-x      Use X Window System.

       -j      Use Jenny scrolling mode.

       -k      Force   keyboard   to   use  safe  (non-raw)  mode  (only  with
               ncurses(3X) display target).

       -q      Quiet mode: do not play sound effects.

       -v      Display version number and exit.


       There are three hives for levels 1->4, four hives for 5->8 and 5  hives
       for  level  9.  The maximum number of sprites for each difficulty level
       is 10, 25, 40, 55, 70, 90, 110, 130 and 150.

       The level letter determines which features are enabled:

           ****    ****    ****** walls deadly
               ********        ** walls can be destroyed
        * * * * * * * * * * * *** ghosts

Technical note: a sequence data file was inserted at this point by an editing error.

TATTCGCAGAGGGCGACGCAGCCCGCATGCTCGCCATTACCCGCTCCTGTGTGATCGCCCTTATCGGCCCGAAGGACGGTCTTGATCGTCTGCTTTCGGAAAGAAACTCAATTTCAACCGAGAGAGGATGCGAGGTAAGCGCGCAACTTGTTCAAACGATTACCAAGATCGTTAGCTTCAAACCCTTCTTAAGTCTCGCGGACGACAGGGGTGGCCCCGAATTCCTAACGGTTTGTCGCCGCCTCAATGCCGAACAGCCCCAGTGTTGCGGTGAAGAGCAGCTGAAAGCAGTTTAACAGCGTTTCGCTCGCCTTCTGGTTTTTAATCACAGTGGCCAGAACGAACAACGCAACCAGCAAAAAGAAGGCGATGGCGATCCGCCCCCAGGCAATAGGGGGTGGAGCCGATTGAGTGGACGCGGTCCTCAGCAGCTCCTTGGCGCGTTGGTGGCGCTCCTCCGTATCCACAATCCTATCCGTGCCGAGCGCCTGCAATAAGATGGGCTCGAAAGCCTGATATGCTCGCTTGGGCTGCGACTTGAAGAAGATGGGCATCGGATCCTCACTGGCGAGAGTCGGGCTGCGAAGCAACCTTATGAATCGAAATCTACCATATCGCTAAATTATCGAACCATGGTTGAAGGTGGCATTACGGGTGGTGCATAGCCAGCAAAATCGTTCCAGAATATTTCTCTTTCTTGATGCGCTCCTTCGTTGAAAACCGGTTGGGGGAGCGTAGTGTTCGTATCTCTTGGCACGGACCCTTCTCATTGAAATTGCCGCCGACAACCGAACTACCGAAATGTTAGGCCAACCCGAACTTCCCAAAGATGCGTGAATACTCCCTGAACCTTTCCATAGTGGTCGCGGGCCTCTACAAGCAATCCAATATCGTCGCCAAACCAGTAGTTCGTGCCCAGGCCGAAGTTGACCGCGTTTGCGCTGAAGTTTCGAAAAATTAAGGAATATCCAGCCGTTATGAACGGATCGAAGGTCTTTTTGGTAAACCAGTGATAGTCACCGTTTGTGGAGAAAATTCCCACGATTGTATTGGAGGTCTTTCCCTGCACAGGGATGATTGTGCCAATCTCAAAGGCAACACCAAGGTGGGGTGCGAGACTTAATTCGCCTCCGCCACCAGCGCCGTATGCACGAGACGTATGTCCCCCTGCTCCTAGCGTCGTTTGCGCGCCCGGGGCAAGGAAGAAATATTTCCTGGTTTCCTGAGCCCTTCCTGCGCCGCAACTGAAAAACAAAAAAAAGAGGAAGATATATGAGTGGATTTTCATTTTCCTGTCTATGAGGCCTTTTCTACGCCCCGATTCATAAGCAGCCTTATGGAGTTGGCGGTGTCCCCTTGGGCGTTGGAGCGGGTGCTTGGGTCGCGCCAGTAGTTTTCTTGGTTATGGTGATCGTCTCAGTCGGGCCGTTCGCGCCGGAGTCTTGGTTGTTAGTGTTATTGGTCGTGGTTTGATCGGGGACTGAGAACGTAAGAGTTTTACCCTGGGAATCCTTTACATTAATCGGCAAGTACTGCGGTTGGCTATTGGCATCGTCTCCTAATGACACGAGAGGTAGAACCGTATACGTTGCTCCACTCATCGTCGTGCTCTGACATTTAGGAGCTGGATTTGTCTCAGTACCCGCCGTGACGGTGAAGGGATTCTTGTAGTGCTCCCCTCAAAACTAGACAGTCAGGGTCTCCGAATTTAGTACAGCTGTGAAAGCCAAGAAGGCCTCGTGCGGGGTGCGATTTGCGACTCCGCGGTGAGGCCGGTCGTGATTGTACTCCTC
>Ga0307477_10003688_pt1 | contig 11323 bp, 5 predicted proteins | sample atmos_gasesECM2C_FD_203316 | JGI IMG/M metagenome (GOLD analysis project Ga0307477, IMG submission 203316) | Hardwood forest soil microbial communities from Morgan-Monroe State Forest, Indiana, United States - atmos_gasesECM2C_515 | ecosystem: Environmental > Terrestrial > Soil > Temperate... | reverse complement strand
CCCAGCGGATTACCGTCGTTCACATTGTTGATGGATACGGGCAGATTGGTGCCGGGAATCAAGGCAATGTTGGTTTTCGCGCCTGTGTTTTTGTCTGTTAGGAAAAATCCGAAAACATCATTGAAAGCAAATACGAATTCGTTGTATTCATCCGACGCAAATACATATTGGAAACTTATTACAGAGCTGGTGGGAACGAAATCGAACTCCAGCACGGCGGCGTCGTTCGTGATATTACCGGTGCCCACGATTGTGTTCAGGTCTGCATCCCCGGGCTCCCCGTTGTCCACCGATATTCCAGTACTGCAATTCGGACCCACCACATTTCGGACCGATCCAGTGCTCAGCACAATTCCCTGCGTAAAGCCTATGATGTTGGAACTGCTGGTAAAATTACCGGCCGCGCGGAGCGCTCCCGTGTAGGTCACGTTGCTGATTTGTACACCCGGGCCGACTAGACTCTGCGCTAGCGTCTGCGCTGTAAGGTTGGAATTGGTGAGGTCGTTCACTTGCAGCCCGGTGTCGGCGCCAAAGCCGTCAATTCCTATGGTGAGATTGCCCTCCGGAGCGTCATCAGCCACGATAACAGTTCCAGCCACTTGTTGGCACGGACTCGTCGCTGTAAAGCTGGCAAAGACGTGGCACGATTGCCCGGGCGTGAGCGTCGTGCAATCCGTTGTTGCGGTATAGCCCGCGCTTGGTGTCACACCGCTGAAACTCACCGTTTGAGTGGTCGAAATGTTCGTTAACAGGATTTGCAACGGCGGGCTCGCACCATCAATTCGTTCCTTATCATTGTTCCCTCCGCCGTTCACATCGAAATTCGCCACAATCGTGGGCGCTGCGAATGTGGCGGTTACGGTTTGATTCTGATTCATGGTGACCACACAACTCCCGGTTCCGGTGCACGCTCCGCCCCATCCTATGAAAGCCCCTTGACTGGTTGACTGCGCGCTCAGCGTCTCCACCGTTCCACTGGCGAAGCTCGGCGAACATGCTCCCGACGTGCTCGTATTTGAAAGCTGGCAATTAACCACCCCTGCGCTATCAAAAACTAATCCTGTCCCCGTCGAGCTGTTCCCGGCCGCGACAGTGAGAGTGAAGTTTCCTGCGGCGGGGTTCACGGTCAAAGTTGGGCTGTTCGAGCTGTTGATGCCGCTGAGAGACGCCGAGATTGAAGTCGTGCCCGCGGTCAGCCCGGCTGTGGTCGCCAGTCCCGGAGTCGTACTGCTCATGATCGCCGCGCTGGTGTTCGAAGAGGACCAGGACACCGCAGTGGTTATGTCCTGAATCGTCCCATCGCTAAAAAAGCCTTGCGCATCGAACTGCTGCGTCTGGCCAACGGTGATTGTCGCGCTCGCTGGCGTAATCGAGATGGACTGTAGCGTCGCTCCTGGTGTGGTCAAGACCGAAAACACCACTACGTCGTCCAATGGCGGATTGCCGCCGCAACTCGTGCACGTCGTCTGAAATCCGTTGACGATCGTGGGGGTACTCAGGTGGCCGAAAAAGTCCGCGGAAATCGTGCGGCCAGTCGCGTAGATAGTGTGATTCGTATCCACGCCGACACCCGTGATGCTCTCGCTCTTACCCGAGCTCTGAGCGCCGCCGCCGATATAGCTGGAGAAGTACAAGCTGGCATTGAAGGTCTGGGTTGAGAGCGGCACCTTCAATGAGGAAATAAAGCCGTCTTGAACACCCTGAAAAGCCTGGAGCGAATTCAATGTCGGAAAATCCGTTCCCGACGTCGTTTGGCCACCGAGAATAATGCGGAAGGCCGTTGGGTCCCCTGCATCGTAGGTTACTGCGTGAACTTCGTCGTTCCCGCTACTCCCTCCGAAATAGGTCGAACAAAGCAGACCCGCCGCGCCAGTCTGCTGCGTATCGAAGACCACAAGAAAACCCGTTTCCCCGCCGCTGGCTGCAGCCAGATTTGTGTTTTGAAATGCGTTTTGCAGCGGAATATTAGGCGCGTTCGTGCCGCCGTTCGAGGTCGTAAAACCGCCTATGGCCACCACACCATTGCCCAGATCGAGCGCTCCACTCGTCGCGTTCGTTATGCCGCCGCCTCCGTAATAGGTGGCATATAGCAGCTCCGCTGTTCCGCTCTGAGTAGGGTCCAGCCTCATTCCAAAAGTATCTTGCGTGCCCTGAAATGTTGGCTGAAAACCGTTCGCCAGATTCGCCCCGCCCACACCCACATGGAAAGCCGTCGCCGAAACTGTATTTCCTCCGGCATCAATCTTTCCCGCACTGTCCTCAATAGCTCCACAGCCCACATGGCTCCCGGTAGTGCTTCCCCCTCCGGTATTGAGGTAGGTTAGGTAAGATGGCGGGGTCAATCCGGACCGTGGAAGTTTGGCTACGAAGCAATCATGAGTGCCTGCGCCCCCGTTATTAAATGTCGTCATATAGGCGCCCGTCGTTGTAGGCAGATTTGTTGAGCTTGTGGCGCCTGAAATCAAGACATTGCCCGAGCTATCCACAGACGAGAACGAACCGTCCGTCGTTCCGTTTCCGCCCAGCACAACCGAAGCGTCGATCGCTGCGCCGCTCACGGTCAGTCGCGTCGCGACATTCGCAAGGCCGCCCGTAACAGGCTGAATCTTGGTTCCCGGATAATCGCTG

**  **  **  **  **  **** bouncy shots


       Novell NetWare 2.x came  with  a  pair  of  "network  testing  utility"
       programs  (games)  called  nsnipes  and  ncsnipes.   nsnipes  worked on
       monochrome displays while  ncsnipes  worked  on  color  displays.   The
       networked  Novell  version was based on a single player version made by
       SuperSet Software, called either hsnipes or just snipe.   snipes  is  a
       from-scratch  reimplementation  and  shares  no code with the Novell or
       SuperSet games.


       The snipes are pretty stupid about where they go  and  when  and  where
       they shoot.

       In  the  DOS version, vertical movement is slowed down so that it seems
       to be about the  same  speed  as  horizontal  movement.   This  program
       currently does not do that.